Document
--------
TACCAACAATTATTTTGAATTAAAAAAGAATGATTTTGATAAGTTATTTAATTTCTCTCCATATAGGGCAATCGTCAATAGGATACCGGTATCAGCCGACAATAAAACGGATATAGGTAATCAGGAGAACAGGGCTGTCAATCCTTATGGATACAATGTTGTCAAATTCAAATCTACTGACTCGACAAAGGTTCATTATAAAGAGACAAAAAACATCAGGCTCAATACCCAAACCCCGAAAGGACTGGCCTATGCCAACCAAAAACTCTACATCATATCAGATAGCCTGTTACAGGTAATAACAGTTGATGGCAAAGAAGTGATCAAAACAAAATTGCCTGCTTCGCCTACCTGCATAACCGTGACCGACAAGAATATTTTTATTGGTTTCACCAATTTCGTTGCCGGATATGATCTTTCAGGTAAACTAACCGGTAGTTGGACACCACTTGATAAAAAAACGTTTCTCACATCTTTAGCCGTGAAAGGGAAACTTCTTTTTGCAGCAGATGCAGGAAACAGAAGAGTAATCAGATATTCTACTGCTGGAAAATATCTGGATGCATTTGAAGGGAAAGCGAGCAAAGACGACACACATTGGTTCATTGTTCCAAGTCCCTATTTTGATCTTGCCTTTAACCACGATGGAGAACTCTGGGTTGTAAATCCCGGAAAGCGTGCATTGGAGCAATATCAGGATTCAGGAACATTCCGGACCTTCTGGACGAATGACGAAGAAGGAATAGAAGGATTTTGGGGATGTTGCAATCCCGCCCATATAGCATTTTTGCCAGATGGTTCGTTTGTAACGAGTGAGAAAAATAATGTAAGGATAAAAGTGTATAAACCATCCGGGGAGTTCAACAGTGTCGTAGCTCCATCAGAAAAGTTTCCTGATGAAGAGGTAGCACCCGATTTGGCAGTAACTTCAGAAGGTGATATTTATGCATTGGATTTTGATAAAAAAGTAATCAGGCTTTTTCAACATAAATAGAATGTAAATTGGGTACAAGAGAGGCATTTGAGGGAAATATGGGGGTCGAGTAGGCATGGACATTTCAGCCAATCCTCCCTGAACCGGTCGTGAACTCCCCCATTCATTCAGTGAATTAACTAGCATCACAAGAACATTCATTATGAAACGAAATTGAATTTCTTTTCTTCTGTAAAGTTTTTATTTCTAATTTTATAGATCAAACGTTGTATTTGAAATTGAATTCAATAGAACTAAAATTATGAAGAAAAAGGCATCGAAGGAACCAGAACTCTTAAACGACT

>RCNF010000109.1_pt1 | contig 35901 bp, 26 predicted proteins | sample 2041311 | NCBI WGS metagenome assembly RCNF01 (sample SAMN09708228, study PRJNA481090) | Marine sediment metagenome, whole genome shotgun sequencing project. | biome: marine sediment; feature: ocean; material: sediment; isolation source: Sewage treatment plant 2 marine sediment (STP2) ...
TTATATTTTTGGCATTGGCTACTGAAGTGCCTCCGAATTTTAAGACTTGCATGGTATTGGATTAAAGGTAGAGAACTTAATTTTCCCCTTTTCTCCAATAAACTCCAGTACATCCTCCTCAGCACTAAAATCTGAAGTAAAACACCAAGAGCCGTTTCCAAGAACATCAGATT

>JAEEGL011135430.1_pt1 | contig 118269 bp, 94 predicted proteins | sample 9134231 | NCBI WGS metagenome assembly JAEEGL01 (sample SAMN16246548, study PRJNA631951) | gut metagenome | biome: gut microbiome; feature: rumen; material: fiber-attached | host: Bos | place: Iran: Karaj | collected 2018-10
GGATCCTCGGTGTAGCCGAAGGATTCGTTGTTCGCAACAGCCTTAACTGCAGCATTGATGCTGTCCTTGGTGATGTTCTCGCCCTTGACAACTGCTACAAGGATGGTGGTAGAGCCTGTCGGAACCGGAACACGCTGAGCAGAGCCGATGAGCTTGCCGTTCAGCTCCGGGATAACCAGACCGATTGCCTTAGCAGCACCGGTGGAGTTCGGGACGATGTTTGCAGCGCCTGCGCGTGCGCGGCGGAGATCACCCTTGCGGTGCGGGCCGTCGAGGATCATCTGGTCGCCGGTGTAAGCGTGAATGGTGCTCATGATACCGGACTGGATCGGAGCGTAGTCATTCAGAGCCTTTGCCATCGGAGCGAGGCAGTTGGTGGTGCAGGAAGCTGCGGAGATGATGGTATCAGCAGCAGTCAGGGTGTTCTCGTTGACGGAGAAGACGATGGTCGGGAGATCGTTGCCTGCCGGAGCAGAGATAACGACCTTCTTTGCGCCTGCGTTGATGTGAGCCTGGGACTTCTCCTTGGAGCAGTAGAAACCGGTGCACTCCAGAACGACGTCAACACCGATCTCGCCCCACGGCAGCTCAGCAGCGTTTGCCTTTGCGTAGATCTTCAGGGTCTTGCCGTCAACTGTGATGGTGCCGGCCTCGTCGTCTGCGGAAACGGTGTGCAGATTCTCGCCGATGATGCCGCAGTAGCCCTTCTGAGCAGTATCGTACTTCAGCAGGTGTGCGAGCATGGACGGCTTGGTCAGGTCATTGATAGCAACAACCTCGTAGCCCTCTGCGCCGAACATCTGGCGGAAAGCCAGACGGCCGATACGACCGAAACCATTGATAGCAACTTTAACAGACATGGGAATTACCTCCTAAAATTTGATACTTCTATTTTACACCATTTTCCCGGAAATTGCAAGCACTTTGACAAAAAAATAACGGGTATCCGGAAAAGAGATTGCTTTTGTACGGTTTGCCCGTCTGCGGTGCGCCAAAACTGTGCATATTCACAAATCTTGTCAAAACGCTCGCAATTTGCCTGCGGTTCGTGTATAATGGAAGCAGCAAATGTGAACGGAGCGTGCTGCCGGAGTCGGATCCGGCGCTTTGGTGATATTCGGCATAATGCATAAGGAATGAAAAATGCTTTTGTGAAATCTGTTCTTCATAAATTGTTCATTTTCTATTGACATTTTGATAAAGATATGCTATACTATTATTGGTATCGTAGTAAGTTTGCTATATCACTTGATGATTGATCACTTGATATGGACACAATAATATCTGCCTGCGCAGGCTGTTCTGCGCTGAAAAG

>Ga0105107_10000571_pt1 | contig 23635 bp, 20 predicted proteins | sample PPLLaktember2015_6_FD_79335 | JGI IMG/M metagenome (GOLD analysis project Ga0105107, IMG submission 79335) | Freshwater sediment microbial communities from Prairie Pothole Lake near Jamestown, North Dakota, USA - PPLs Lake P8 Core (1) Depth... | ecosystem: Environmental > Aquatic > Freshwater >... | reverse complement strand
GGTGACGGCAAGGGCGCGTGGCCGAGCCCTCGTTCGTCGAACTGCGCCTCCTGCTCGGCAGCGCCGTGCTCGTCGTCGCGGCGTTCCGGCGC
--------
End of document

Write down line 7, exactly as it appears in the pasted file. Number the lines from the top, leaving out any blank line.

GGTGACGGCAAGGGCGCGTGGCCGAGCCCTCGTTCGTCGAACTGCGCCTCCTGCTCGGCAGCGCCGTGCTCGTCGTCGCGGCGTTCCGGCGC